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US Supreme Court blocks appeal from doctors and pharmacists on abortion laws

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The day after the US Supreme Court issued a major abortion ruling striking down regulations on Texas abortion clinics and doctors, it rejected an appeal to reinstate laws in Mississippi and Wisconsin that would place similar requirements on abortion doctors.

It also denied an appeal of a Washington state rule requiring pharmacists to dispense Plan B or other emergency contraceptives despite their religious objections to doing so.

The court yesterday refused to hear appeals from Mississippi and Wisconsin challenging lower-court rulings blocking their laws similar to the one in Texas that require abortion doctors in the two states to have admitting privileges at nearby hospitals.

Federal appeals courts in Chicago and New Orleans had previously ruled against the states.

Wisconsin Attorney General Brad Schimel said in a statement that the court’s decision was “not surprising” after its rule on the Texas law. He had filed a friend-of-the-court brief in the Texas case.

Mississippi Governor Phil Bryant said he was disappointed by the court’s Texas ruling and Lt Governor Tate Reeves said the ruling endangers women’s lives.

According to The Associated Press, if Mississippi’s law had been enacted it would have likely led to the closure of the state’s only abortion clinic.

The Supreme Court also refused to hear an appeal from pharmacists who have religious objections to a Washington state law that requires pharmacies to dispense Plan B or other emergency contraceptives also called “morning after pills.”

Chief Justice John Roberts and Justices Samuel Alito and Clarence Thomas said they would have heard the appeal and Alito wrote a 15-page dissent against the court’s decision not to hear the case, calling it an “ominous sign.”

“If this is a sign of how religious liberty claims will be treated in the years ahead, those who value religious freedom have cause for great concern,” he added.

A trial judge ruled twice for the pharmacists in the long-running lawsuit Stormans Inc. v. Wiesman, but was overturned by the US Court of Appeals for the 9th Circuit.

Even before the Supreme Court issued a decision on whether it would take the case, the pharmacists’ case already had gathered 14 friend of the court briefs from supportive groups, groups supportive of the including the US Conference of Catholic Bishops.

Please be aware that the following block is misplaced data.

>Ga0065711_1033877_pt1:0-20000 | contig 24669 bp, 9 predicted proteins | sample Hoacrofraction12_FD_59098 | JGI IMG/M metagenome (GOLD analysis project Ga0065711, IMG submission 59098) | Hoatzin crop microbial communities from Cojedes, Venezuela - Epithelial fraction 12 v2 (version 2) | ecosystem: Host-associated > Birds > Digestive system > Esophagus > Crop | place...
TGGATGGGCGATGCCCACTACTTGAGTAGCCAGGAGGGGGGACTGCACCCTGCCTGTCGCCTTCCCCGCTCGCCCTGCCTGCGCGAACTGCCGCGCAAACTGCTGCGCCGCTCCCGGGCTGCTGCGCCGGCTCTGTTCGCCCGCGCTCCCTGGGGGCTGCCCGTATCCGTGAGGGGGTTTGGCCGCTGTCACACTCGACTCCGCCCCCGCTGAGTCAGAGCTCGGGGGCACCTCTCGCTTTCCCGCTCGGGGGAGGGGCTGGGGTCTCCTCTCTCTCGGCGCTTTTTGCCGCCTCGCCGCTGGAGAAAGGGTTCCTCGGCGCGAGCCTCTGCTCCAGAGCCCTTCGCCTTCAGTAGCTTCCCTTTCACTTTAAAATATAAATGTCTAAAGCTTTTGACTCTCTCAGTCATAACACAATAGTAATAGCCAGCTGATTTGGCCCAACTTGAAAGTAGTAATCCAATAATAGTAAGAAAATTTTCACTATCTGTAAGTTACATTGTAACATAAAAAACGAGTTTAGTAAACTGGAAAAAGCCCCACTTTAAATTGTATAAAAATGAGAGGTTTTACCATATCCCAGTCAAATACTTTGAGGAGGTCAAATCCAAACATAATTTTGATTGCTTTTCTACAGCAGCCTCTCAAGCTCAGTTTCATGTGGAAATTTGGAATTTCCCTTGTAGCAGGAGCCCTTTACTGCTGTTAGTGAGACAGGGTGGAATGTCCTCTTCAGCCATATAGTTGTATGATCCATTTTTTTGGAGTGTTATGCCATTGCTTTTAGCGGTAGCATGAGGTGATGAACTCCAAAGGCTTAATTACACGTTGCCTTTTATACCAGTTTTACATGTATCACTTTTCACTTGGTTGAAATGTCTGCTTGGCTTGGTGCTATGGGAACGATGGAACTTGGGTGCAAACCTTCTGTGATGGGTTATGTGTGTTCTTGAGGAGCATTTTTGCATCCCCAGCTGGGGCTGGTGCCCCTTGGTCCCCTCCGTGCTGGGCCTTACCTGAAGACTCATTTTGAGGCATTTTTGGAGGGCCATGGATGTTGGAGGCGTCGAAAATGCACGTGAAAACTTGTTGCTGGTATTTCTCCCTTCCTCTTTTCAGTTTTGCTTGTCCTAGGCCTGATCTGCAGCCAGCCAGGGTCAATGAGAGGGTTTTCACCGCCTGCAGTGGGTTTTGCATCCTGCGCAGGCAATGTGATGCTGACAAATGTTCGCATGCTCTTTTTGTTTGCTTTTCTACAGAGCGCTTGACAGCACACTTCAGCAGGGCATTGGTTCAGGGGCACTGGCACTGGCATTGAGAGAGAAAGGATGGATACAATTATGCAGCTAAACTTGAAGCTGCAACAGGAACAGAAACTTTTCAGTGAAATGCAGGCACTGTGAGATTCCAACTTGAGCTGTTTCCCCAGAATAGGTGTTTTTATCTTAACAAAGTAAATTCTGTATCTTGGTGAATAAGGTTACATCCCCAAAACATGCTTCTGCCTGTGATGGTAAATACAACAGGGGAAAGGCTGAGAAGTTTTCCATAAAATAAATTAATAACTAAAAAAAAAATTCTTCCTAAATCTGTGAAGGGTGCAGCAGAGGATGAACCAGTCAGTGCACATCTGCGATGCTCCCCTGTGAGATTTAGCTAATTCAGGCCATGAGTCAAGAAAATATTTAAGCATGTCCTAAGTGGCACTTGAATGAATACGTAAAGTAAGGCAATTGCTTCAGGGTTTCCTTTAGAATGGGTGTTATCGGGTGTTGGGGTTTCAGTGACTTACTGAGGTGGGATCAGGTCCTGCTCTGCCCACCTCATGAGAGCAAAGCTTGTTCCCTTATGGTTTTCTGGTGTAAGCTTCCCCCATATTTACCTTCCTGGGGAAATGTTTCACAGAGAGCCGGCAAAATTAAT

The case was filed with the court by the legal group Alliance Defending Freedom.

Kristen Waggoner, a senior counsel with the firm, said in a statement: “No one should be forced to participate in the taking of human life. We had hoped that the US Supreme Court would take this opportunity to reaffirm these long-held principles.”

She added that the state of Washington allows pharmacists to refer customers to other pharmacists for just about any reason – except reasons of conscience – and the other 49 states allow conscience-based referrals, which are fully supported by the American Pharmacists Association and dozens more pharmacy associations.

“We are disappointed that the high court didn’t take this case and uphold the (federal district) trial court’s finding,” she added.

In court papers, Washington state officials argued that while individual pharmacists can refuse to fill an order, an entire place of business cannot refuse to fill a legal prescription.

It also said the pharmacy’s main objection of dispensing emergency contraceptive is not as strong because the product is now available over the counter.

The pharmacists, Margo Thelen and Rhonda Mesler, and the Stormans family, who operate the family-owned pharmacy Ralph’s Thriftway, in Olympia, Washington, have been fighting the issue in court since 2007.

That year a federal district court ruled in favour of the Stormans, but that decision was overturned by the 9th Circuit.

Their appeal of the state law described them as “Christians who believe that life is sacred from the moment of conception.”

“Because of their religious beliefs,” the appeal said, the petitioners cannot stock or dispense emergency contraception noting that “dispensing these drugs would make them guilty of destroying human life.”



1 comment

  1. Patrick Gannon Reply

    Great news. Way to go SCOTUS!
    ““Because of their religious beliefs,” the appeal said, the petitioners cannot stock or dispense emergency contraception noting that “dispensing these drugs would make them guilty of destroying human life.” How about selling alcohol, or cars, or guns or baseball bats and knives? All these things can take human life, so does the act of selling them make one guilty of taking human life? Of course not. This is a baseless argument.
    The real answer is to make contraception available without a prescription, so you can buy it over the counter.

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